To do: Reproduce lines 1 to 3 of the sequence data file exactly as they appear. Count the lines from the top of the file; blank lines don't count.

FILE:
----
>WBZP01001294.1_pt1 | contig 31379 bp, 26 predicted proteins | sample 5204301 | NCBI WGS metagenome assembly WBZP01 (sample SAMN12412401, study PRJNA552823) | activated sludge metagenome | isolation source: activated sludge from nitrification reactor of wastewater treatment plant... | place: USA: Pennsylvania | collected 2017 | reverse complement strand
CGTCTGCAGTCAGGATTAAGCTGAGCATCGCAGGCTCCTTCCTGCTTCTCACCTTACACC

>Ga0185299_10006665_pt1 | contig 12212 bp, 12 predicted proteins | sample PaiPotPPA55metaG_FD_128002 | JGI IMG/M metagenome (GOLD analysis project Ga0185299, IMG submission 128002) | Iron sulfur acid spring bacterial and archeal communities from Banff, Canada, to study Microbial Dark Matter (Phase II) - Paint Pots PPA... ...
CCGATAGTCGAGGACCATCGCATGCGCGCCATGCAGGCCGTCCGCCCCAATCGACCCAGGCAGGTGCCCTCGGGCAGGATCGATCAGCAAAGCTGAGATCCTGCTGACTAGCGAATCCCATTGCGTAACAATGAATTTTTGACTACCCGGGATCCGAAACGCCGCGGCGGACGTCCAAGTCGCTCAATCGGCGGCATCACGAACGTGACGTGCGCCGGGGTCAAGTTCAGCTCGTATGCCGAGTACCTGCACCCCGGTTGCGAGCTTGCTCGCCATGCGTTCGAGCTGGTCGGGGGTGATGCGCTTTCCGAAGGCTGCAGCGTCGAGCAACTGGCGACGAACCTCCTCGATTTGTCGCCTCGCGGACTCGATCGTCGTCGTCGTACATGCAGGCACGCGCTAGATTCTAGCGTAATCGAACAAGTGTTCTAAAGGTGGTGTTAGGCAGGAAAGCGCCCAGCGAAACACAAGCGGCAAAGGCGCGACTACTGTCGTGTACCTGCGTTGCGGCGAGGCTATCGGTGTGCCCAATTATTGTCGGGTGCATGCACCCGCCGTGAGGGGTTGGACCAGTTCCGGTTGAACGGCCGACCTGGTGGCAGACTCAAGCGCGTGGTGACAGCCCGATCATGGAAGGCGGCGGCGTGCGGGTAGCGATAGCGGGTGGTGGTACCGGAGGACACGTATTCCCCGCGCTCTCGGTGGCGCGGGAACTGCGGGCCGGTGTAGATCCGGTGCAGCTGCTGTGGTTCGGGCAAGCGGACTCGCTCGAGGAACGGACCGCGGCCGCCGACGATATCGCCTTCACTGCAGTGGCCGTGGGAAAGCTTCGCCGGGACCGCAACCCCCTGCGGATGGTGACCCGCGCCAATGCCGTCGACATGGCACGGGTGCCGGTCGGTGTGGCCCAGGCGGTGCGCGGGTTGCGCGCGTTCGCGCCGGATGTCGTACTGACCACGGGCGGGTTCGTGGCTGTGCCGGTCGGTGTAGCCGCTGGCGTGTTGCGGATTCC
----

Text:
>WBZP01001294.1_pt1 | contig 31379 bp, 26 predicted proteins | sample 5204301 | NCBI WGS metagenome assembly WBZP01 (sample SAMN12412401, study PRJNA552823) | activated sludge metagenome | isolation source: activated sludge from nitrification reactor of wastewater treatment plant... | place: USA: Pennsylvania | collected 2017 | reverse complement strand
CGTCTGCAGTCAGGATTAAGCTGAGCATCGCAGGCTCCTTCCTGCTTCTCACCTTACACC

>Ga0185299_10006665_pt1 | contig 12212 bp, 12 predicted proteins | sample PaiPotPPA55metaG_FD_128002 | JGI IMG/M metagenome (GOLD analysis project Ga0185299, IMG submission 128002) | Iron sulfur acid spring bacterial and archeal communities from Banff, Canada, to study Microbial Dark Matter (Phase II) - Paint Pots PPA... ...